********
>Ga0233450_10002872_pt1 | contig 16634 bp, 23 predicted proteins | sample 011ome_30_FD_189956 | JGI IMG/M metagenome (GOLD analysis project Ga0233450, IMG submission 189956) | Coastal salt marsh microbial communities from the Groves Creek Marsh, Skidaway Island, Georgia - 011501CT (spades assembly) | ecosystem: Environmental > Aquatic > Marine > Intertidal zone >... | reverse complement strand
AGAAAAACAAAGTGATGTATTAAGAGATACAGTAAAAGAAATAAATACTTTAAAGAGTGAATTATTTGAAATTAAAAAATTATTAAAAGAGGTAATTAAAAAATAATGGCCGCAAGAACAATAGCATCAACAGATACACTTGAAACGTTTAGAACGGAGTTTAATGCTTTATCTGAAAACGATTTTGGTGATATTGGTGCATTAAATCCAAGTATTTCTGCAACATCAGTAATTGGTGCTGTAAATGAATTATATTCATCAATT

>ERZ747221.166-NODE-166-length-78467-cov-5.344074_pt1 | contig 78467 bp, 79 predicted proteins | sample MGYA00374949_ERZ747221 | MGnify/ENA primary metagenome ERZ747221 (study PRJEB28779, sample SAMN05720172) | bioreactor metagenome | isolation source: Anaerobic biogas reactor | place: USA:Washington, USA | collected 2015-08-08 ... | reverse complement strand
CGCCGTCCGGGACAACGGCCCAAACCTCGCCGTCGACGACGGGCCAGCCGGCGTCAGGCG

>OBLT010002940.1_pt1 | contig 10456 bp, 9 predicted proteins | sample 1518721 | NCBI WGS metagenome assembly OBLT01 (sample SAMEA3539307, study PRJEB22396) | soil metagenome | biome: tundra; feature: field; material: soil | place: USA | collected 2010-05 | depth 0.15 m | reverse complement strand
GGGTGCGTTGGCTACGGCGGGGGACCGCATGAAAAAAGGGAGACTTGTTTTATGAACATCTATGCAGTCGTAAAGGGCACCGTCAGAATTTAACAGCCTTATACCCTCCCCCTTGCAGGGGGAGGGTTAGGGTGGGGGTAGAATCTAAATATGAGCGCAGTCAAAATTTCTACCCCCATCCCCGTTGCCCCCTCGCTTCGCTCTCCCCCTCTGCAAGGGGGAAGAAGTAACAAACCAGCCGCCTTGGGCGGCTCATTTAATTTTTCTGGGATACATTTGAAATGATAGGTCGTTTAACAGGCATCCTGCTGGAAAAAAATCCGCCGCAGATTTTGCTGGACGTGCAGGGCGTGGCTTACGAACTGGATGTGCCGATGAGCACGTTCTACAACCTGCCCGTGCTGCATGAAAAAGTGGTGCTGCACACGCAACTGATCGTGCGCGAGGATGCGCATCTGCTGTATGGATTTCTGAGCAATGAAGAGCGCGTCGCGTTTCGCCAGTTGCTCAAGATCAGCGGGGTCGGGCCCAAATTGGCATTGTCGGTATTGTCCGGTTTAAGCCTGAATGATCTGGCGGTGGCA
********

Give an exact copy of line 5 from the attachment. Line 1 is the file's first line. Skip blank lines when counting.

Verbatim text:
>OBLT010002940.1_pt1 | contig 10456 bp, 9 predicted proteins | sample 1518721 | NCBI WGS metagenome assembly OBLT01 (sample SAMEA3539307, study PRJEB22396) | soil metagenome | biome: tundra; feature: field; material: soil | place: USA | collected 2010-05 | depth 0.15 m | reverse complement strand